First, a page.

Martin A. Danahay's lucidly argued and accessibly written volume offers a solid introduction to important issues surrounding the definition and division of labor in British society and culture. 'Work,' Danahay argues, was a term rife with ideological contradictions for Victorian males during a period when it was considered synonymous with masculinity. Male writers and artists in particular found their labors troubled by class and gender ideologies that idealized 'man's work' as sweaty, muscled labor and tended to feminize intellectual and artistic pursuits. Though many romanticized working-class labor, the fissured representation of the masculine body occasioned by the distinction between manual labor and 'brain work' made it impossible for them to overcome the Victorian class hierarchy of labor. Through cultural studies analyses of the novels of Dickens and Gissing; the nonfiction prose of Carlyle, Ruskin and Morris; the poetry of Thomas Hood; paintings by Richard Redgrave, William Bell Scott, and Ford Madox Brown; and contemporary photographs, including many from the Munby Collection, Danahay examines the ideological contradictions in Victorian representations of men at work. His book will be a valuable resource for scholars and students of English literature, history, and gender studies.
Table of Contents
Contents: Introduction: working definitions; Victorian work and industry; Gendering work in the 1840s; Dickens, work and sexuality; Ford Madox Brown and the division of labor; Perversity at work: Munby and Cullwick; John Ruskin, digging; Gissing and the demise of the man at work; Conclusion: new women, new technologies and new work; Works Cited; Index.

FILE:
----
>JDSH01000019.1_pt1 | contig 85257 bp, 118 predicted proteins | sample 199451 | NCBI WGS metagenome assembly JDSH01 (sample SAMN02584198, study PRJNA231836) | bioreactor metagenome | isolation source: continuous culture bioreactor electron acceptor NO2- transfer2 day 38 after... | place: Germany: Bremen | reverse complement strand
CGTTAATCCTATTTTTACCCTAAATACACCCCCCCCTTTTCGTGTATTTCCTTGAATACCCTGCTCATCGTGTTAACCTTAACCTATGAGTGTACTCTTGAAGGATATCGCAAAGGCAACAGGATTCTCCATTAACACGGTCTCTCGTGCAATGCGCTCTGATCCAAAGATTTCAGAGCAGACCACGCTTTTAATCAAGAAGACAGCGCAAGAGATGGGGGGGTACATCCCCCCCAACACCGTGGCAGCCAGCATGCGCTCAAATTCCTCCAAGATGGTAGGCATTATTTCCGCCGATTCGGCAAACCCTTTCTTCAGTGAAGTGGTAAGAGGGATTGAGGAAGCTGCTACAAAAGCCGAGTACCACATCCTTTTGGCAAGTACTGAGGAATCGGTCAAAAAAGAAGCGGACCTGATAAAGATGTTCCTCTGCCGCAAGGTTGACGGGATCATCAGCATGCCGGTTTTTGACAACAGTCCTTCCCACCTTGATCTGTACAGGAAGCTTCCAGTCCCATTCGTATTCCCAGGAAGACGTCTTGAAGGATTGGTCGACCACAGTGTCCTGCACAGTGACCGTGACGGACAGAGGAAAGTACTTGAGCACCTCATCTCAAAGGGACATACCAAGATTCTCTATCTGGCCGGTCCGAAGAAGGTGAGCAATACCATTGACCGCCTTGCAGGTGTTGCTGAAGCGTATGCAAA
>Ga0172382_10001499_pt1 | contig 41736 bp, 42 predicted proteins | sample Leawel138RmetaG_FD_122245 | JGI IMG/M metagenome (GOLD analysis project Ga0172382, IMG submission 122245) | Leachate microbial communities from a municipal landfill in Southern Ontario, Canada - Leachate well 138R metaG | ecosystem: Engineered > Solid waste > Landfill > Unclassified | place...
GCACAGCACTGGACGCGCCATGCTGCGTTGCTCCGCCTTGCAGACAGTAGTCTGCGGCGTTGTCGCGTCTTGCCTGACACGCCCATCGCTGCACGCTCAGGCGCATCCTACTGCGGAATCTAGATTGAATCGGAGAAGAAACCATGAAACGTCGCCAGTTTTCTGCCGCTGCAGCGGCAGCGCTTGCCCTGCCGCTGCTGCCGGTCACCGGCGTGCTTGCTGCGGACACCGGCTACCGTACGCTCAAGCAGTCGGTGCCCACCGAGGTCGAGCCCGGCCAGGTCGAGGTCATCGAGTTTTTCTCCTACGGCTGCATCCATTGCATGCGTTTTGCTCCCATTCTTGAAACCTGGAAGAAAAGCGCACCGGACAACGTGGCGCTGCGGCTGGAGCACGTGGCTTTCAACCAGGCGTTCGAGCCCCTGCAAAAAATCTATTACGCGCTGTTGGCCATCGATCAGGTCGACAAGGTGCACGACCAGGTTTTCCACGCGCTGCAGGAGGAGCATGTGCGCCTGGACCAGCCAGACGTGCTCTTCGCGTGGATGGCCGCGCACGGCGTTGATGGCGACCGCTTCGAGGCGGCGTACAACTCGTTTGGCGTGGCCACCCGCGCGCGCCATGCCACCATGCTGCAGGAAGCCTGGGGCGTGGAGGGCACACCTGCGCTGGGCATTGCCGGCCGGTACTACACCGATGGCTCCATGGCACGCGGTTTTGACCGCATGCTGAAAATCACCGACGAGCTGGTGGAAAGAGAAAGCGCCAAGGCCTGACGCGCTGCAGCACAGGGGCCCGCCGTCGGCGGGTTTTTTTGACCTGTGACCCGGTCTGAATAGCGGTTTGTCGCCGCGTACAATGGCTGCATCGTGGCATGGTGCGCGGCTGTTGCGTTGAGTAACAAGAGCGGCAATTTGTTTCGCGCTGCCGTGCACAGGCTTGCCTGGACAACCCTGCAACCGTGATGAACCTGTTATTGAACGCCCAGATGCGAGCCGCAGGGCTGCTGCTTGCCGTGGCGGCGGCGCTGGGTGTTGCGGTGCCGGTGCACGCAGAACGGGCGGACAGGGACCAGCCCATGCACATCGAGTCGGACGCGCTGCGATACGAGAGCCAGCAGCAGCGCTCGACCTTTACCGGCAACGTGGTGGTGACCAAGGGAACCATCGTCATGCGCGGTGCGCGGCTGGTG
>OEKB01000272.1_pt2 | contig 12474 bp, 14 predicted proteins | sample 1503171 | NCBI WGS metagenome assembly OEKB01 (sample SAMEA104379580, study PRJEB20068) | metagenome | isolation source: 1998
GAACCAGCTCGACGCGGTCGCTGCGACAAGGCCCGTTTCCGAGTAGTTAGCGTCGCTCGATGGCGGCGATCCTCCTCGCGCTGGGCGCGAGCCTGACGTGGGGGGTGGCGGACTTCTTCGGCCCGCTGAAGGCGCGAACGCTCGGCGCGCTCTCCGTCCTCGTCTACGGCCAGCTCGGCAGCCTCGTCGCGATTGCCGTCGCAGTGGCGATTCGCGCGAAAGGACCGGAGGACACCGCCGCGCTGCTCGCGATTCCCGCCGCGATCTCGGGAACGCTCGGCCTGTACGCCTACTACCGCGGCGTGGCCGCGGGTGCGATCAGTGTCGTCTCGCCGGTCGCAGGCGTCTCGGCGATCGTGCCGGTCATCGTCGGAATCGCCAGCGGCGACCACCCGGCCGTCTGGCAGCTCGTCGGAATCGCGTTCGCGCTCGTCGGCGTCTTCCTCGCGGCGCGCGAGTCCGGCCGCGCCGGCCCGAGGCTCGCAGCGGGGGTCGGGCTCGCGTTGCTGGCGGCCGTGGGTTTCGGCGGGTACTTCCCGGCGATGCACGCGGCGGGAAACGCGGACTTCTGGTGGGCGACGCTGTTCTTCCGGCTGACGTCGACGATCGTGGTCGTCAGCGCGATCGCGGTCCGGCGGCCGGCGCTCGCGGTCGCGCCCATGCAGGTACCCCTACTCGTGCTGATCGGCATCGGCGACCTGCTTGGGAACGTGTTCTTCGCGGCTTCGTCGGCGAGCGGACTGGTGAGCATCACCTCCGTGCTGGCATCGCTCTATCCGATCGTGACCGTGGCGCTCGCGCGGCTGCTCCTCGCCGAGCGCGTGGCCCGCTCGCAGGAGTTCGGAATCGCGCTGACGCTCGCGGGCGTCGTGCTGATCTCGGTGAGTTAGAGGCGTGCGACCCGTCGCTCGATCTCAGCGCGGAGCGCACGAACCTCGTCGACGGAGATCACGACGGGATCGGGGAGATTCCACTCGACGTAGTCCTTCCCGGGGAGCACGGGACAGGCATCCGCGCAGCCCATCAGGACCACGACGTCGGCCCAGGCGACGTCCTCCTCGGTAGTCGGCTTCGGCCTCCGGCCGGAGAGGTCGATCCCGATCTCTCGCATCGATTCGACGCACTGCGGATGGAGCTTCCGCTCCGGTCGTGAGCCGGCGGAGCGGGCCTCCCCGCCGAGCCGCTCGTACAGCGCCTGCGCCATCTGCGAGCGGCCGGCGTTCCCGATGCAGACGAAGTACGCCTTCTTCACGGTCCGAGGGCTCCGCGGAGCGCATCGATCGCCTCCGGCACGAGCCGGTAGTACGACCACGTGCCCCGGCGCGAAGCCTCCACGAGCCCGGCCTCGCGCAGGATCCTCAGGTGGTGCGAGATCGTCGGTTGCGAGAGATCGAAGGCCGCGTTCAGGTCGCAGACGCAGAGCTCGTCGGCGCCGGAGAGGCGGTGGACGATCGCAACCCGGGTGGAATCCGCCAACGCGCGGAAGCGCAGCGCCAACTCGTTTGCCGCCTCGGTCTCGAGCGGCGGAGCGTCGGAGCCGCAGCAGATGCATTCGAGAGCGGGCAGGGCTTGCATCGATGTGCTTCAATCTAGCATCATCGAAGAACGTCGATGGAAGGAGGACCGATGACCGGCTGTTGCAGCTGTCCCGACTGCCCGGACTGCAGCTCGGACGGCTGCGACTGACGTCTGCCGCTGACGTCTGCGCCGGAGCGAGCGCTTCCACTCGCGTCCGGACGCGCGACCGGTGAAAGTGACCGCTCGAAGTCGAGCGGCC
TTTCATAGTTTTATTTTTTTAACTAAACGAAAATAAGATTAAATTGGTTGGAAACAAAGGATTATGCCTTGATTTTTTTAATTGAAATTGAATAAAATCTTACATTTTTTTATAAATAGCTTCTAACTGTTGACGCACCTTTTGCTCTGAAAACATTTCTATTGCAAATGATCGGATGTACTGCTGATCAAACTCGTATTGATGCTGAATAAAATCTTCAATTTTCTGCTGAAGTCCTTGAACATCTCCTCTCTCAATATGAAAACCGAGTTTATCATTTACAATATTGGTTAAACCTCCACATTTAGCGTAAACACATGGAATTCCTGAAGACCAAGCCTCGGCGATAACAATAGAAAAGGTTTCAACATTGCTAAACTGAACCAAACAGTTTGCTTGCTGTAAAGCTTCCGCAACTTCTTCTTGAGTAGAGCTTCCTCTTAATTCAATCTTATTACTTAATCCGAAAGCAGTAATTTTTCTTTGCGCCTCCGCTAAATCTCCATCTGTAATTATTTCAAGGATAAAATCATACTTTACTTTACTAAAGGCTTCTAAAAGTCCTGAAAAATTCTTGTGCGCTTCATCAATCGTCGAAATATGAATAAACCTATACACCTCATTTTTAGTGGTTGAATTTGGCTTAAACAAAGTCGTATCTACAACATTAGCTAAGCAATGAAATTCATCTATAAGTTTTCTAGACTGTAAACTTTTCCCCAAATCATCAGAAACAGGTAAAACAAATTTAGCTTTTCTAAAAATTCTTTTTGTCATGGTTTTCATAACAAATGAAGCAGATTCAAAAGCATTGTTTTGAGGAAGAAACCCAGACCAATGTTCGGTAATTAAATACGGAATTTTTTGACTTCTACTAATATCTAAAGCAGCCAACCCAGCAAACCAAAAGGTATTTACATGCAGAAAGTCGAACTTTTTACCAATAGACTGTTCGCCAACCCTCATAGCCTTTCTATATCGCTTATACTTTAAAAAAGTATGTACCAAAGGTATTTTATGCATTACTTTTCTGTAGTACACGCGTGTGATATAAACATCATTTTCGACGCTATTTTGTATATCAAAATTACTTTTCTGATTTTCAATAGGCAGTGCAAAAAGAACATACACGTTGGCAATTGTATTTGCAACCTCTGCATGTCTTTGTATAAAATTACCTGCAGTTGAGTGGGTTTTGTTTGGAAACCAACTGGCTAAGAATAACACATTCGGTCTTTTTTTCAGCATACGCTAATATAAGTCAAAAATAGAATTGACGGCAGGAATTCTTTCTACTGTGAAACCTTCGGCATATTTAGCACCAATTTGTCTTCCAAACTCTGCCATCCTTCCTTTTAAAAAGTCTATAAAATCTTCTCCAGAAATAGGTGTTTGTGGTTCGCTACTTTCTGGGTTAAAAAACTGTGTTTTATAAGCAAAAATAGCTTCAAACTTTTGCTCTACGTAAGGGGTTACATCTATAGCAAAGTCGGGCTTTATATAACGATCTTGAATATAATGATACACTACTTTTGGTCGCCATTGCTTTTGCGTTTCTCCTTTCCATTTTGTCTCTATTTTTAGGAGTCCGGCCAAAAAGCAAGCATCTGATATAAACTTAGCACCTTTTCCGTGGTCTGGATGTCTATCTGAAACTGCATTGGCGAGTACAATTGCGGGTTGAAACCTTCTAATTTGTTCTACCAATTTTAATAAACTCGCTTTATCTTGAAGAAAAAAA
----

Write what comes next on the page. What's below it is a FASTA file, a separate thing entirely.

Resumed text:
'What was the ideological work of "work" in Victorian culture? How did it inform, and to what extent disconcert, the construction of masculine identities and the reproduction of gendered and classed subjects? What were the links between the idea of work, the practice of authorship and the exercise of authority? Shuttling nimbly from Mill to Marx, from text to image, and from Bleak House to New Grub Street, Martin Danahay weaves a vivid and detailed account of the cultural expression, and psychological cost, of the Victorian conviction that productive work was "the basis for all definitions of human value".' Trev Lynn Broughton, Centre for Women's Studies and Department of English and Related Literature, University of York, UK ’...scrupulous research into recent scholarship...’ BrontÃ« Studies ’Danahay deserves praise for both introducing new evidence to the debate and for developing innovative ways of approaching familiar ground. In particular, the authro's analysis of visual imagery is precise and elucidating. Danahay's analysis of Munby's obsession with the physical attributes of both men and women as they related to labor is especially compelling... a thoughtful and thought-provoking book that should be of interest to scholars of Victorian gender, culture, and labor...’ Journal of British Studies ’Danahay's recurring theme is how the valorizaton of physical labour in the nineteenth-century effected an undermining of the intellectual work of writers and artists and he offers a convincing overall argument... One of the most pleasing aspects of Gender at Work is Danahay's clear theoretical positioning. His book is firmly situated in relation to recent texts in the field of masculinity studies... Another rewarding aspect of Danahay's study is the close visual and textual analysis he undertakes... Accessibly but rigorously written, Danahay's book is a welcome addition to the study of Victorian masculinities... valuable contributions to any art histor